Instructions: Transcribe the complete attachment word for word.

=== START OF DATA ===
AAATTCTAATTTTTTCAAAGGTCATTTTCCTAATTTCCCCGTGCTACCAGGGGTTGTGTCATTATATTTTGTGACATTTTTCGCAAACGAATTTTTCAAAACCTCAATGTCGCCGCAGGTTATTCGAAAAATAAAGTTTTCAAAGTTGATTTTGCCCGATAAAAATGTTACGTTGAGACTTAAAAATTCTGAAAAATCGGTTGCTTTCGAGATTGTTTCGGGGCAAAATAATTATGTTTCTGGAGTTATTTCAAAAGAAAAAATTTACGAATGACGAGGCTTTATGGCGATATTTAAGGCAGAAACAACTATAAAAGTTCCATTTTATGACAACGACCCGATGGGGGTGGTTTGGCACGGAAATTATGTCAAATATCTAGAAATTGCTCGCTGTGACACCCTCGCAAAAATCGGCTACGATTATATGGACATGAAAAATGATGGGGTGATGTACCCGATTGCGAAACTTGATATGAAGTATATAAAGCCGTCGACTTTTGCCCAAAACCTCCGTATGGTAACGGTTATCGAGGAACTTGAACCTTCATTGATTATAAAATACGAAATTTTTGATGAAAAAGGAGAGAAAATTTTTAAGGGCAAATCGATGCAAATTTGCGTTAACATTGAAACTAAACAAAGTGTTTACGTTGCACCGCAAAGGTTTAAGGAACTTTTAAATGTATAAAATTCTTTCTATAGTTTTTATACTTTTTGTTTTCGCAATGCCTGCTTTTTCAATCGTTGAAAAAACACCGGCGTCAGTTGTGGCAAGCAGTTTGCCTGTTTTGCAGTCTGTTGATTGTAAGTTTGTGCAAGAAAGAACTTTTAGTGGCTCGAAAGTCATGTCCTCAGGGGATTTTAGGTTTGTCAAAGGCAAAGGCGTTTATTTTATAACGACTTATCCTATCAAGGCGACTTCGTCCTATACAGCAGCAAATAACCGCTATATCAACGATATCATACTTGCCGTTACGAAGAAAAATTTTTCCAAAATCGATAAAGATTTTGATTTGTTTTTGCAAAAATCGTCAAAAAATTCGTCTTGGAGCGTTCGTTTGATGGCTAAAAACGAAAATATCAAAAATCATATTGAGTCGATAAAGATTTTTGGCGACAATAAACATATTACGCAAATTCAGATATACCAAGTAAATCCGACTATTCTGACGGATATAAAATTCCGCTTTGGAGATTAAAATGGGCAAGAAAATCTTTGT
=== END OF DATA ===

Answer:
AAATTCTAATTTTTTCAAAGGTCATTTTCCTAATTTCCCCGTGCTACCAGGGGTTGTGTCATTATATTTTGTGACATTTTTCGCAAACGAATTTTTCAAAACCTCAATGTCGCCGCAGGTTATTCGAAAAATAAAGTTTTCAAAGTTGATTTTGCCCGATAAAAATGTTACGTTGAGACTTAAAAATTCTGAAAAATCGGTTGCTTTCGAGATTGTTTCGGGGCAAAATAATTATGTTTCTGGAGTTATTTCAAAAGAAAAAATTTACGAATGACGAGGCTTTATGGCGATATTTAAGGCAGAAACAACTATAAAAGTTCCATTTTATGACAACGACCCGATGGGGGTGGTTTGGCACGGAAATTATGTCAAATATCTAGAAATTGCTCGCTGTGACACCCTCGCAAAAATCGGCTACGATTATATGGACATGAAAAATGATGGGGTGATGTACCCGATTGCGAAACTTGATATGAAGTATATAAAGCCGTCGACTTTTGCCCAAAACCTCCGTATGGTAACGGTTATCGAGGAACTTGAACCTTCATTGATTATAAAATACGAAATTTTTGATGAAAAAGGAGAGAAAATTTTTAAGGGCAAATCGATGCAAATTTGCGTTAACATTGAAACTAAACAAAGTGTTTACGTTGCACCGCAAAGGTTTAAGGAACTTTTAAATGTATAAAATTCTTTCTATAGTTTTTATACTTTTTGTTTTCGCAATGCCTGCTTTTTCAATCGTTGAAAAAACACCGGCGTCAGTTGTGGCAAGCAGTTTGCCTGTTTTGCAGTCTGTTGATTGTAAGTTTGTGCAAGAAAGAACTTTTAGTGGCTCGAAAGTCATGTCCTCAGGGGATTTTAGGTTTGTCAAAGGCAAAGGCGTTTATTTTATAACGACTTATCCTATCAAGGCGACTTCGTCCTATACAGCAGCAAATAACCGCTATATCAACGATATCATACTTGCCGTTACGAAGAAAAATTTTTCCAAAATCGATAAAGATTTTGATTTGTTTTTGCAAAAATCGTCAAAAAATTCGTCTTGGAGCGTTCGTTTGATGGCTAAAAACGAAAATATCAAAAATCATATTGAGTCGATAAAGATTTTTGGCGACAATAAACATATTACGCAAATTCAGATATACCAAGTAAATCCGACTATTCTGACGGATATAAAATTCCGCTTTGGAGATTAAAATGGGCAAGAAAATCTTTGT